Behind me, the glacier stretches further than the eye can see. The rivers that are born deep under the ice are transporting massive amounts of sand and gravel, which will slowly accumulate into a border moraine. That long mound runs hundreds of kilometres, following the edge of the glacier, and reaching from Hanko to Lohja and via Lahti, all the way to Eastern Finland.

This ancient landscape is clear in my mind when I start my journey on the trails of the esker. At first, the forest around me is open. Tall and robust pine trees reach up to the sky, and their tough bark spells dignity. I am walking the path downhill. I can spot colourful old wooden houses between the trees. Further away, there is the glimmering Lake Lohjanjärvi, spotted with small islands.

For a while, I follow the wide outdoor trail, but soon I choose a narrower path. At the bottom parts of the esker, dense spruce trees create a dusky effect.

As I go along, I notice the large rocks appearing here and there between the trees. Compared to these rocks, the trees are youngsters, albeit hundreds of years old themselves. These rocks are called erratics, and they are testament to the unimaginable forces which were at play during the Ice Age. Along its way, the moving ice sheet chipped off enormous boulders and carried them even hundreds of kilometres away.

I stop beside one of these boulders to stroke the moss growing on it. The moss is like goblin’s hair. With a little more imagination, I can discern a wrinkly face on the rock. Actually the wrinkles are a result of the Ice Age, too. Along with the larger rocks, the ice also carried smaller pebbles and stones that grinded on the larger ones and created these creases.

I walk alongside the esker for about 2 kilometres to the nature preservation area of Neitsytlinna to find a strange, tall mound. It is made of sand and moraine, but how, no-one has been able to tell. I climb up the steep slope and stop again to gaze at the scenery. The slope feels even steeper going down, and I almost lose my foothold. The mound is surrounded by erratics and smaller stones that have been honed smooth by the waves of the Yoldia Sea. Here is an ancient shore, now covered by forests, mosses and lichens. I feel like being at a geological art exhibit when I stand in the shadow of a giant, rugged boulder.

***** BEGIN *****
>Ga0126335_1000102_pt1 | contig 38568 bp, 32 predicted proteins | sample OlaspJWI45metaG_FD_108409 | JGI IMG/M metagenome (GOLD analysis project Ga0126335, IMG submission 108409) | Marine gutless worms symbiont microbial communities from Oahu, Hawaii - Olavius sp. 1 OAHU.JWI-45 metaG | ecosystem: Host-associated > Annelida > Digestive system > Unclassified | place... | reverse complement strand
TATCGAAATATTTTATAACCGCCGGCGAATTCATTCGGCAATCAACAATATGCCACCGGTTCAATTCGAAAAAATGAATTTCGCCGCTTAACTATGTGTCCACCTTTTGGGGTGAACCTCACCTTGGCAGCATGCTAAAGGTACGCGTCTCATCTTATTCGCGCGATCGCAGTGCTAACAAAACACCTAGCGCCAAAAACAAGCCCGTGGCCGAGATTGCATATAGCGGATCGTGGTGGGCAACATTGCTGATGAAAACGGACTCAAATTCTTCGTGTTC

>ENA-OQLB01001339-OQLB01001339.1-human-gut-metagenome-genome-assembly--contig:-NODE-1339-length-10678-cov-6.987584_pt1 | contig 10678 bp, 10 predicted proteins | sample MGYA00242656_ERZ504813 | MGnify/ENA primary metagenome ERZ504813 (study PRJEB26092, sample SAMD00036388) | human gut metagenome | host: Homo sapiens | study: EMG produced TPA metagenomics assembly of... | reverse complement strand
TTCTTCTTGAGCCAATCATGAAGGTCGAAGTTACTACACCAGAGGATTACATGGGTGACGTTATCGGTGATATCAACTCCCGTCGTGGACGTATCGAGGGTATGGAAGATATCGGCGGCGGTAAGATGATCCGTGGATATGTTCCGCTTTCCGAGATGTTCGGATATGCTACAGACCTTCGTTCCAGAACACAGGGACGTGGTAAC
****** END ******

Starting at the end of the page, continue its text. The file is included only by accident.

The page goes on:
As I am ready to return, I will choose the paths higher up the esker. They will run in the open pinewood forests. I start to look for a suitable place to have my break. Can’t go backpacking without some lunch, can you! At the upper part of the esker, roughly halfway to the trail, there is a picnic table and a campfire site. I will not stay there, though, for I spot a fallen tree a short distance away. It is so inviting that I will sit on the trunk, take out my thermos, pour myself some tea and grab a sandwich.

It’s getting darker, when I return back to the place I started from, at the swimming hall. Today, the Sun didn’t favour me with his presence, but when the skies are clear, it is nice to time your trip to the esker so that you can come back just before the sunset. That way you can have the icing on your esker cake by looking at the breath-taking evening sky spreading above the lake.

Article and photos: Kukka Kyrö

Translation from Finnish: Mikko Lemmetti